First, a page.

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Assessing the Need for Gender-Specific Explanations of Prisoner Victimization

NCJ Number
248801
Author(s)
John Wooldredge, Benjamin Steiner
Date Published
April 2014
Length
20 pages
Annotation
This study applied concepts from the relevant literature to an understanding of sex differences in factors that influence victimization risk during incarceration.
Abstract
The literature on differences in the incarceration experiences of women and men underscores the relevance of both background (pre-prison) and confinement factors for shaping inmates’ experiences during incarceration, but with a heavier emphasis on linkages between background factors and problems women face during confinement. In the current study, sex-specific models of physical assaults and property thefts were estimated for random samples of inmates from 46 prisons in Ohio and Kentucky. Background factors were more important than confinement factors for influencing assaults on women; whereas, both sets of factors were relevant for men. Both background and confinement factors were important for predicting theft victimizations for both groups although the magnitude of several effects varied by an inmate’s sex. Findings suggest that effective crime prevention strategies in prison may vary across facilities for women and for men. (Publisher abstract modified)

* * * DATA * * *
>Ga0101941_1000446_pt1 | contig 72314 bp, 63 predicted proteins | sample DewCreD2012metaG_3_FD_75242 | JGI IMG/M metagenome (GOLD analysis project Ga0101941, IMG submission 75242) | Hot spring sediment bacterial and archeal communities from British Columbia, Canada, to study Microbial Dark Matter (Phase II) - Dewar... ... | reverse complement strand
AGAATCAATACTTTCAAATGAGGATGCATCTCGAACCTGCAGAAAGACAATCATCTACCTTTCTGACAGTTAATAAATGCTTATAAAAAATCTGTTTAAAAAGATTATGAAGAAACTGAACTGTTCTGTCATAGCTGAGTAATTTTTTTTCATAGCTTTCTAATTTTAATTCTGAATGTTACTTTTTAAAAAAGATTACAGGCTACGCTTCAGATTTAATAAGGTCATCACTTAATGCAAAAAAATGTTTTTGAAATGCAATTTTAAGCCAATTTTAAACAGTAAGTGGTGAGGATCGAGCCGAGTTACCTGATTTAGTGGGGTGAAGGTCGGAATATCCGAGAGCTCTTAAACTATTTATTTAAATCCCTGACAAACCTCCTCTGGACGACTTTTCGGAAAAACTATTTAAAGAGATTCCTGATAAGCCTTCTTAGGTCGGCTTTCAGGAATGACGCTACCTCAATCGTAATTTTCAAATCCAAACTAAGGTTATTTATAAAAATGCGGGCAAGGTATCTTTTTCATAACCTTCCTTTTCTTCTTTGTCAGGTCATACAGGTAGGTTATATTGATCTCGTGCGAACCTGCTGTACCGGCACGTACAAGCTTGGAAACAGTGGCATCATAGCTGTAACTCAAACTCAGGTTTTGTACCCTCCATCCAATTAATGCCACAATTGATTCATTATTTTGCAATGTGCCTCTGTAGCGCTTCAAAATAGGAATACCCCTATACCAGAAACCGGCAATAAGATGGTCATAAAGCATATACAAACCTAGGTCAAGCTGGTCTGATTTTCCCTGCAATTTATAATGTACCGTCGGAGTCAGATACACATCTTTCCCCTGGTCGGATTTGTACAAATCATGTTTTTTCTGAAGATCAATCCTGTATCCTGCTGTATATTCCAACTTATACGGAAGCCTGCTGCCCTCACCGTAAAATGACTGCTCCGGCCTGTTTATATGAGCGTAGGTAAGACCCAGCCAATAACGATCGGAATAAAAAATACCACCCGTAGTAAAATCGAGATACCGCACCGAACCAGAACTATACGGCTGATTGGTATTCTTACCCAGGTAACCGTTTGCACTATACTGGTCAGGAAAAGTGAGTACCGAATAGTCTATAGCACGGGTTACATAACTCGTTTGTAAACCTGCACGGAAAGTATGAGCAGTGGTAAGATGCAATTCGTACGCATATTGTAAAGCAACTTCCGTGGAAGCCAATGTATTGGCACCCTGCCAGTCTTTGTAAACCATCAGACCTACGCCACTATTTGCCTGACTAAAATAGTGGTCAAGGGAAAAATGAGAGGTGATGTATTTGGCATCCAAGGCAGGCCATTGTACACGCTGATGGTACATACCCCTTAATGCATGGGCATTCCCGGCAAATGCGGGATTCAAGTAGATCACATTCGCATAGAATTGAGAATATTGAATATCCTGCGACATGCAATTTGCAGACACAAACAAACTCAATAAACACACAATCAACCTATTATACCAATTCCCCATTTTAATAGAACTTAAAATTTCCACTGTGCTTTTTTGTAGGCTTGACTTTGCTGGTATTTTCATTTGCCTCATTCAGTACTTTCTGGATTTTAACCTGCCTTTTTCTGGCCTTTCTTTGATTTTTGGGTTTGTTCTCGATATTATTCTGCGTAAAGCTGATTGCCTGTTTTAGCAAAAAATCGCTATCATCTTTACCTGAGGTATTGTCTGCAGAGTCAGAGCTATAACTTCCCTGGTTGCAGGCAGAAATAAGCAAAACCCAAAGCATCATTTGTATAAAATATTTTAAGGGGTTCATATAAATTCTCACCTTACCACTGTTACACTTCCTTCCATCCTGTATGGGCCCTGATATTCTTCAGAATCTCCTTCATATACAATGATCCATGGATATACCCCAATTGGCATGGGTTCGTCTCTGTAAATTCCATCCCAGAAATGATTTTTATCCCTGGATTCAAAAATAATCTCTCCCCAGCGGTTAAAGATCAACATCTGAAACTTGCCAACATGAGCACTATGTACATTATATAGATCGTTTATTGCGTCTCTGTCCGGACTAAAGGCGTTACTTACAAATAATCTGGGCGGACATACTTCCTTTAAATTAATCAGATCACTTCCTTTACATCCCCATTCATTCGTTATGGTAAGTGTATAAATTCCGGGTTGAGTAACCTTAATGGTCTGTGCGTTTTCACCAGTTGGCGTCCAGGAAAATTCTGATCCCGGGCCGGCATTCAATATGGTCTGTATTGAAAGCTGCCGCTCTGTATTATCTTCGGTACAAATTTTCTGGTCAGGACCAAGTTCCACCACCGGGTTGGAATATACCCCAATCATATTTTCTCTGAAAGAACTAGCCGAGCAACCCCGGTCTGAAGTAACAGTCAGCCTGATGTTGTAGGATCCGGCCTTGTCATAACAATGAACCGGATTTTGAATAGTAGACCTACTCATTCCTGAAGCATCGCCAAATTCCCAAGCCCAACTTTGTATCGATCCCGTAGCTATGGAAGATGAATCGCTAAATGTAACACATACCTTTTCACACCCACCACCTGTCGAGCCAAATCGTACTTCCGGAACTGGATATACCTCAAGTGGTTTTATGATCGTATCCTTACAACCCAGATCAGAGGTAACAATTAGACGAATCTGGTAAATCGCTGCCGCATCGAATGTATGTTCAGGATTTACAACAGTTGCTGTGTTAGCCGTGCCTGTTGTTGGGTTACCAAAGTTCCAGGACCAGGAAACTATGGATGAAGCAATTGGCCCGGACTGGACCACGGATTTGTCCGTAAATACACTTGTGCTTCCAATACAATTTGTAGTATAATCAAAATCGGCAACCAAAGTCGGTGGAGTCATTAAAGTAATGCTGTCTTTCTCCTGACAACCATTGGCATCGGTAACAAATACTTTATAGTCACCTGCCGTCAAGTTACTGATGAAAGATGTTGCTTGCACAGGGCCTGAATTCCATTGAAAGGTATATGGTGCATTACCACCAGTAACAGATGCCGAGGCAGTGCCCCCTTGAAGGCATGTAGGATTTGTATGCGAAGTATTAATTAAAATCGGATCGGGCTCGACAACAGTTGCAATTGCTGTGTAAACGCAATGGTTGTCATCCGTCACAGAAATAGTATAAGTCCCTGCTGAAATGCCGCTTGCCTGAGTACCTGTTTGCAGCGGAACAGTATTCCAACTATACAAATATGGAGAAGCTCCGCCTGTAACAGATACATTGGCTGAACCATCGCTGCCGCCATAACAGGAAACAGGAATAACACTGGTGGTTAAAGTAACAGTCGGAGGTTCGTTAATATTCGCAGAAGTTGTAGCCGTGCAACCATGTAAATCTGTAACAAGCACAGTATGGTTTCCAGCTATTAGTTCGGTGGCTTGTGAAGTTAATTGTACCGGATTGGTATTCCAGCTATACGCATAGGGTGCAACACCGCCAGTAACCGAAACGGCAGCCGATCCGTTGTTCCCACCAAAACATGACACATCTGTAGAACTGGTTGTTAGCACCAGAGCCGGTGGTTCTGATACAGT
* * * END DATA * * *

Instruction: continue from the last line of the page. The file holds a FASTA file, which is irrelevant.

Date Published: April 1, 2014